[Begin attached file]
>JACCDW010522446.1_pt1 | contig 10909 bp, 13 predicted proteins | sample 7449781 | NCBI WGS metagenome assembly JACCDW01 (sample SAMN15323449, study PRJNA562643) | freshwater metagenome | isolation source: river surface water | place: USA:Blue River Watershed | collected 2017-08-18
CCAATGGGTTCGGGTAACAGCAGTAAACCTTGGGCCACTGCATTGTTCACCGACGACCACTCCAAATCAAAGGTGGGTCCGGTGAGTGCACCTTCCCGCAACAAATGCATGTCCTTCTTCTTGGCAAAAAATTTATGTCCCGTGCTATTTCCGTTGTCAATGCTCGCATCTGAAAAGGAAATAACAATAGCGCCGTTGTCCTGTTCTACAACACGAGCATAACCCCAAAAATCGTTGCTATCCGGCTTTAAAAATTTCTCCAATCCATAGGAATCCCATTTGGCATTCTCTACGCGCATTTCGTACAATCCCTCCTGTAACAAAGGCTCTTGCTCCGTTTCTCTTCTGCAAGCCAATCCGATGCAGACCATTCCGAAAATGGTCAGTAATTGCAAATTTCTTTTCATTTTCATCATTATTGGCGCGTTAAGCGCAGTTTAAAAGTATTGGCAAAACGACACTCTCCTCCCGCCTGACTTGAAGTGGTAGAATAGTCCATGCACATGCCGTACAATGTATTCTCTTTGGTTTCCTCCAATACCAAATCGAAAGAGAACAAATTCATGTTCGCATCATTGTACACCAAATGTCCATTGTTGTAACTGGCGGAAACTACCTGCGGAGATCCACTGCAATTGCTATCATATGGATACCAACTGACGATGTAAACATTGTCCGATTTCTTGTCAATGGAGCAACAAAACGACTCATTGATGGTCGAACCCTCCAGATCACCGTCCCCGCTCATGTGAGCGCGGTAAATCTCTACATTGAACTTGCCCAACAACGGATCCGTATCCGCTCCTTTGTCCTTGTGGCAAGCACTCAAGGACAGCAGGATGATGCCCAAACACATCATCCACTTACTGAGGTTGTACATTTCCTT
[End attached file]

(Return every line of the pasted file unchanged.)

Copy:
>JACCDW010522446.1_pt1 | contig 10909 bp, 13 predicted proteins | sample 7449781 | NCBI WGS metagenome assembly JACCDW01 (sample SAMN15323449, study PRJNA562643) | freshwater metagenome | isolation source: river surface water | place: USA:Blue River Watershed | collected 2017-08-18
CCAATGGGTTCGGGTAACAGCAGTAAACCTTGGGCCACTGCATTGTTCACCGACGACCACTCCAAATCAAAGGTGGGTCCGGTGAGTGCACCTTCCCGCAACAAATGCATGTCCTTCTTCTTGGCAAAAAATTTATGTCCCGTGCTATTTCCGTTGTCAATGCTCGCATCTGAAAAGGAAATAACAATAGCGCCGTTGTCCTGTTCTACAACACGAGCATAACCCCAAAAATCGTTGCTATCCGGCTTTAAAAATTTCTCCAATCCATAGGAATCCCATTTGGCATTCTCTACGCGCATTTCGTACAATCCCTCCTGTAACAAAGGCTCTTGCTCCGTTTCTCTTCTGCAAGCCAATCCGATGCAGACCATTCCGAAAATGGTCAGTAATTGCAAATTTCTTTTCATTTTCATCATTATTGGCGCGTTAAGCGCAGTTTAAAAGTATTGGCAAAACGACACTCTCCTCCCGCCTGACTTGAAGTGGTAGAATAGTCCATGCACATGCCGTACAATGTATTCTCTTTGGTTTCCTCCAATACCAAATCGAAAGAGAACAAATTCATGTTCGCATCATTGTACACCAAATGTCCATTGTTGTAACTGGCGGAAACTACCTGCGGAGATCCACTGCAATTGCTATCATATGGATACCAACTGACGATGTAAACATTGTCCGATTTCTTGTCAATGGAGCAACAAAACGACTCATTGATGGTCGAACCCTCCAGATCACCGTCCCCGCTCATGTGAGCGCGGTAAATCTCTACATTGAACTTGCCCAACAACGGATCCGTATCCGCTCCTTTGTCCTTGTGGCAAGCACTCAAGGACAGCAGGATGATGCCCAAACACATCATCCACTTACTGAGGTTGTACATTTCCTT